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African Pygmy Hedgehogs as Pets

Care - Housing and Feeding

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Housing

  • Allow a bare minimum of 2-3 square feet of floor space (bigger is better).
  • Many types of cages can be used - but always avoid wire floors and be cautious about the spacing of wire sided cages - the narrower the better.
  • Aquariums, plastic commercial cages or even modified plastic storage bins can be used. Clear plastic storage bins can be modified to allow adequate ventilation (a row of holes around the top of the bin and/or in the lid works okay).
  • Bedding: aspen shavings or newer alternatives to wood shavings can be used, but avoid cedar shavings (see Top Ten Alternative to Cedar Shavings for more information). Pine is probably okay, especially kiln dried, but there are alternatives available. Some people use indoor outdoor carpeting such as Astroturf (using a heat source to seal the edges to threads do not come loose) to line the cage.
  • Litter box: a small shallow pan with dust free cat litter can be provided and may become the hedgehogs primary bathroom area. Do not use clumping litter though.
  • House/Hide: a cardboard box or some other enclosed hiding place should be provided as a secure haven for your hedgehog.
  • Exercise: a wheel provides great exercise and helpful in preventing obesity. An open sided, solid surface wheel is necessary, and should be quite large (greater than 10 inches, at a minimum). A good example of a hedgehog safe wheel is the Healthy Hedgehog Whisper Wheel from Hedgehogs by Vickie (stick to the larger size if at all possible; note they have a "Hefty Hedghog" model for the hedgehog that needs a little extra support). For more extensive wheel information and ideas see the Hedgehog FAQ's wheel section.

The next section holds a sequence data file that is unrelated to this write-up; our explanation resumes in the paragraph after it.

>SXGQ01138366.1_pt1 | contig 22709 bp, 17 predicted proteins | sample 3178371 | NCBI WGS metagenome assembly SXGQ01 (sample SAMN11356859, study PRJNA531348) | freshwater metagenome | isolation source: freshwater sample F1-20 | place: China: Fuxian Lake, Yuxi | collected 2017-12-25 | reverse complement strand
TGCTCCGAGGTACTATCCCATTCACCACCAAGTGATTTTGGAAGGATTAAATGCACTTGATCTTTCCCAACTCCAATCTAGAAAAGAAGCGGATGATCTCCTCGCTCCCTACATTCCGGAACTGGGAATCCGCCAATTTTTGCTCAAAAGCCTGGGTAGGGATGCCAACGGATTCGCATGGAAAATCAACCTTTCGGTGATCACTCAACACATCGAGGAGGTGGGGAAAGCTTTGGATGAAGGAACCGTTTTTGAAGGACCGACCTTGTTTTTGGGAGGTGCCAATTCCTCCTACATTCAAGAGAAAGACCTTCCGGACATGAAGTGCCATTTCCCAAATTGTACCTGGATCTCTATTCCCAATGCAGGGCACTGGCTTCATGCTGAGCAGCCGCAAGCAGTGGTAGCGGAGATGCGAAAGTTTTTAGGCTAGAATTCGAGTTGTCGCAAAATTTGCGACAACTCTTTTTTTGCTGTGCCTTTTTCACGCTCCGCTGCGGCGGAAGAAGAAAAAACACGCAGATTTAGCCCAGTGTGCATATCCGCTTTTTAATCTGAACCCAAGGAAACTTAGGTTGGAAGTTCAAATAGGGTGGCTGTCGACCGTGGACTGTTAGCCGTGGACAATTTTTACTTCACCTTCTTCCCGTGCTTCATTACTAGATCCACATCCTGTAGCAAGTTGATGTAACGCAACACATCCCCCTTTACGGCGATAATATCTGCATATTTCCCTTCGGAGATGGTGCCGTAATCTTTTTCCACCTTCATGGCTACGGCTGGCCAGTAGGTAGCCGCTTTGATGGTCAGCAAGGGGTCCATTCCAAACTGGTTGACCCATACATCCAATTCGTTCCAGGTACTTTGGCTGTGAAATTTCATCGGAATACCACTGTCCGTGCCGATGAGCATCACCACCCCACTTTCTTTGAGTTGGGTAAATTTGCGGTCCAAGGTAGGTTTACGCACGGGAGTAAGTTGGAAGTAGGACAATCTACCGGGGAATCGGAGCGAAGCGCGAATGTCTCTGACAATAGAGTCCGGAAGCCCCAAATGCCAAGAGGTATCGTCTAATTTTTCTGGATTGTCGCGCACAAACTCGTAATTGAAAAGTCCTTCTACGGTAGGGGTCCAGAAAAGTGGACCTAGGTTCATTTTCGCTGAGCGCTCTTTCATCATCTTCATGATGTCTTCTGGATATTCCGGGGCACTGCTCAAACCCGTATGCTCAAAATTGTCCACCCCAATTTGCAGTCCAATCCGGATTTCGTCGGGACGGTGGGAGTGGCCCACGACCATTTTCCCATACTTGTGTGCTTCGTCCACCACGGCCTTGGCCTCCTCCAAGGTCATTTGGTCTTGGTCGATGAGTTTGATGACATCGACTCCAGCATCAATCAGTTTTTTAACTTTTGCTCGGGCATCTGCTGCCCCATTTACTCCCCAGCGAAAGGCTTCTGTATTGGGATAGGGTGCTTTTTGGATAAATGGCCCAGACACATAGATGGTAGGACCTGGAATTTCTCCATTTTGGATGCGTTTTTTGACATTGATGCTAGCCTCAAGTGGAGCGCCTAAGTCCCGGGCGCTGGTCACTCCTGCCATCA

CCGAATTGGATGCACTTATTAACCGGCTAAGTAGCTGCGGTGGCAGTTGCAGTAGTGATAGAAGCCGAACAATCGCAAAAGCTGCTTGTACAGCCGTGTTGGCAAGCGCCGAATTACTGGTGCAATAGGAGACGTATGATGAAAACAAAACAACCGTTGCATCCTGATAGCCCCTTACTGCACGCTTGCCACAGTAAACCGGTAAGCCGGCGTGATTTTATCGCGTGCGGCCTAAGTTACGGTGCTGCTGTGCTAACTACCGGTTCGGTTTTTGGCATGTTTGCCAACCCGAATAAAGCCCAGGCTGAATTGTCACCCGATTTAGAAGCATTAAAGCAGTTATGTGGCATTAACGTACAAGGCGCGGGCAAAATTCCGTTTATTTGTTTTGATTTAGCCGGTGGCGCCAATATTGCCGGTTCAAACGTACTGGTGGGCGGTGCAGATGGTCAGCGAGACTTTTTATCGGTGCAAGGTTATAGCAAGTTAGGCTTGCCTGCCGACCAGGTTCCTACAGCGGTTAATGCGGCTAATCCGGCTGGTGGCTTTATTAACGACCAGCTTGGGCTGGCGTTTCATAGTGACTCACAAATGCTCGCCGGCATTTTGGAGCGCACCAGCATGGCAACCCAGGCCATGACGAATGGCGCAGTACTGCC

Feeding

  • This is a controversial area in hedgehog care.
  • For many years, high quality cat food has been the recommended food of choice, supplemented and mealworms or crickets and other treats.
  • Commercial hedgehogs diets are now available, which are not ideal but are, for the most part, better formulated for hedgehogs than cat food (although some hedgehogs do not like them as much as cat food). These can still be difficult to find in pet stores, but are becoming more widely available online.
  • Prepared insectivore diets (such as Zoo Fare) are another good alternative, often favored by exotic animal veterinarians and zoos.
  • In any case, a mixture or variety of foods is probably the best choice, for both health and preventing diet boredom.
  • Hedgehogs tend to love mealworms, and make a good occasional treat, but these should be fed nutritious foods such as fruit, vegetables and dog food before giving them to the hedgehog. Crickets can also be fed.
  • Small amounts of hardboiled egg, baby foods or fruit can be given as occasional treats. Treats should be fed in moderation only, however.

Next: Handling Hedgehogs

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